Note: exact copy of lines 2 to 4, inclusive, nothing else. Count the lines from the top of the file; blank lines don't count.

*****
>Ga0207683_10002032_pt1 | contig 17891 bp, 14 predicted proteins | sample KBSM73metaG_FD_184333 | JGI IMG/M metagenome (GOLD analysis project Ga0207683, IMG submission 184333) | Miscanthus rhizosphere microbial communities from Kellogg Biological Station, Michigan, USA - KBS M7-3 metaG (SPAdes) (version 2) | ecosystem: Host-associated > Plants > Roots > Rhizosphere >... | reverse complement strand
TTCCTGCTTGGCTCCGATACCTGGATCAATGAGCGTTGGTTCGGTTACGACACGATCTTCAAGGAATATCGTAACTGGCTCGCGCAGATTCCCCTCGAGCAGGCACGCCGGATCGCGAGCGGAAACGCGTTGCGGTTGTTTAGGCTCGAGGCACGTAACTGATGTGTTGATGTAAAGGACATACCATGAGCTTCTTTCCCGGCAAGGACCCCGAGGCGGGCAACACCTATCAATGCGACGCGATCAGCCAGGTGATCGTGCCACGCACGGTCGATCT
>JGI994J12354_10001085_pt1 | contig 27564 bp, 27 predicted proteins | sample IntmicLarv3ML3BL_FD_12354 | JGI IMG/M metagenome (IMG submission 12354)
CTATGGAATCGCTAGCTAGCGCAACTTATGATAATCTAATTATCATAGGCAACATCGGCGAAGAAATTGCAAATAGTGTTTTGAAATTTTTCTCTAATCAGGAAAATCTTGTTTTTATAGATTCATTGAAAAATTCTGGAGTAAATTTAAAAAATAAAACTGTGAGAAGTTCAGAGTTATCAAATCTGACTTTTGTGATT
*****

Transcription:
TTCCTGCTTGGCTCCGATACCTGGATCAATGAGCGTTGGTTCGGTTACGACACGATCTTCAAGGAATATCGTAACTGGCTCGCGCAGATTCCCCTCGAGCAGGCACGCCGGATCGCGAGCGGAAACGCGTTGCGGTTGTTTAGGCTCGAGGCACGTAACTGATGTGTTGATGTAAAGGACATACCATGAGCTTCTTTCCCGGCAAGGACCCCGAGGCGGGCAACACCTATCAATGCGACGCGATCAGCCAGGTGATCGTGCCACGCACGGTCGATCT
>JGI994J12354_10001085_pt1 | contig 27564 bp, 27 predicted proteins | sample IntmicLarv3ML3BL_FD_12354 | JGI IMG/M metagenome (IMG submission 12354)
CTATGGAATCGCTAGCTAGCGCAACTTATGATAATCTAATTATCATAGGCAACATCGGCGAAGAAATTGCAAATAGTGTTTTGAAATTTTTCTCTAATCAGGAAAATCTTGTTTTTATAGATTCATTGAAAAATTCTGGAGTAAATTTAAAAAATAAAACTGTGAGAAGTTCAGAGTTATCAAATCTGACTTTTGTGATT